“Camel spiders are extremely difficult to collect and study, which may explain why they are so poorly known,” Prendini said. “They’re very seasonal, short-lived, and fast-moving animals. Many live in the hottest, driest, and most dangerous places in the world, and usually only the adult males can be identified to species with any confidence.”

Combining observations from high-resolution microscopy of the specimens’ jaws with existing literature, the researchers proposed nearly 80 terms—many of them new—for structures of similar appearance and position, to serve as common language for future work. Mucron organ, for instance, refers to a small, circular organ on the side of the mucron, or toothless section of the upper jaw, and which turned out to be common in solifuges although it had never been mentioned before. Or flagellar shaft, an elongated, variously shaped portion of the flagellum found in many species, which contains two canals, one with an external opening thought to secrete a fluid which plays a part in reproduction.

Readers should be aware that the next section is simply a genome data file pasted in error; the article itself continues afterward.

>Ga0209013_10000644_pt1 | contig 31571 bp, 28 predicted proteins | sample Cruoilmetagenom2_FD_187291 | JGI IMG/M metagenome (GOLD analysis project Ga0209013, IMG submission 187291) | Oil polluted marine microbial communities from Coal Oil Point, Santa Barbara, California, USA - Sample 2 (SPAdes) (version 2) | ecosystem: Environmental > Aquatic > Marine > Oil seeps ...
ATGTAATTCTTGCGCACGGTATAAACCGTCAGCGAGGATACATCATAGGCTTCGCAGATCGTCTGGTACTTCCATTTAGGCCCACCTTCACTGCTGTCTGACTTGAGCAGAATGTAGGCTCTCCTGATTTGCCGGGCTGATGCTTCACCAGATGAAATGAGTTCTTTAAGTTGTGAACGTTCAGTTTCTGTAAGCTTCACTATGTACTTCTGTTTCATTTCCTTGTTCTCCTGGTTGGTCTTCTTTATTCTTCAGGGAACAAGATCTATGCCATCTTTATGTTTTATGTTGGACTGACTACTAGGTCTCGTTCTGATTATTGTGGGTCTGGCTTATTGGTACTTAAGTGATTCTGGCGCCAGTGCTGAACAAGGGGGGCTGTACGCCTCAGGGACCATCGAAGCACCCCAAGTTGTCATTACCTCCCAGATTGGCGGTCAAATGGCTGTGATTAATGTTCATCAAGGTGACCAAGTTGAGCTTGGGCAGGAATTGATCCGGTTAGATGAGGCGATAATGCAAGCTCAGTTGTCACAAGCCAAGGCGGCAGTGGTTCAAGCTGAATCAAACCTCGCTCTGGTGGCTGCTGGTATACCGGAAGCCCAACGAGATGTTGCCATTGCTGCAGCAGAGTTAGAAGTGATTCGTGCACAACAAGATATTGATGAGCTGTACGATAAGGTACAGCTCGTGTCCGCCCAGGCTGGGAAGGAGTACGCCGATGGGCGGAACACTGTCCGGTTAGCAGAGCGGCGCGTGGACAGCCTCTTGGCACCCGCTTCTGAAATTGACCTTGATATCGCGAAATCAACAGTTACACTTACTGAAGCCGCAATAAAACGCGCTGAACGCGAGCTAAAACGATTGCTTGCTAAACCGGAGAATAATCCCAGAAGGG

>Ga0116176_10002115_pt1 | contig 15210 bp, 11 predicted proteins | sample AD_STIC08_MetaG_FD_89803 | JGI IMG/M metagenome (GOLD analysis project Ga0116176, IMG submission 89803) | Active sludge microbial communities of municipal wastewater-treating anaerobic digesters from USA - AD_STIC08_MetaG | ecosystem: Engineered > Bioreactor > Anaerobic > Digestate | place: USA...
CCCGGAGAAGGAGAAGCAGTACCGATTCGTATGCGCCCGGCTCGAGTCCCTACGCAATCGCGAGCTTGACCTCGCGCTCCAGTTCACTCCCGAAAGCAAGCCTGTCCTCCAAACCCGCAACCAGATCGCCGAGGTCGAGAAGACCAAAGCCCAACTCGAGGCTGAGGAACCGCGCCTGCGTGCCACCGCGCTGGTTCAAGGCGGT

“It’s really vital that everyone be on the same page in terms of scientific language about this group,” Bird said. “That way, if I’m describing a particular structure, e.g. a tooth, of a species I found in Africa, someone who sees a similar structure on a species in China can accurately determine if it is the same structure, and can communicate about it unambiguously.”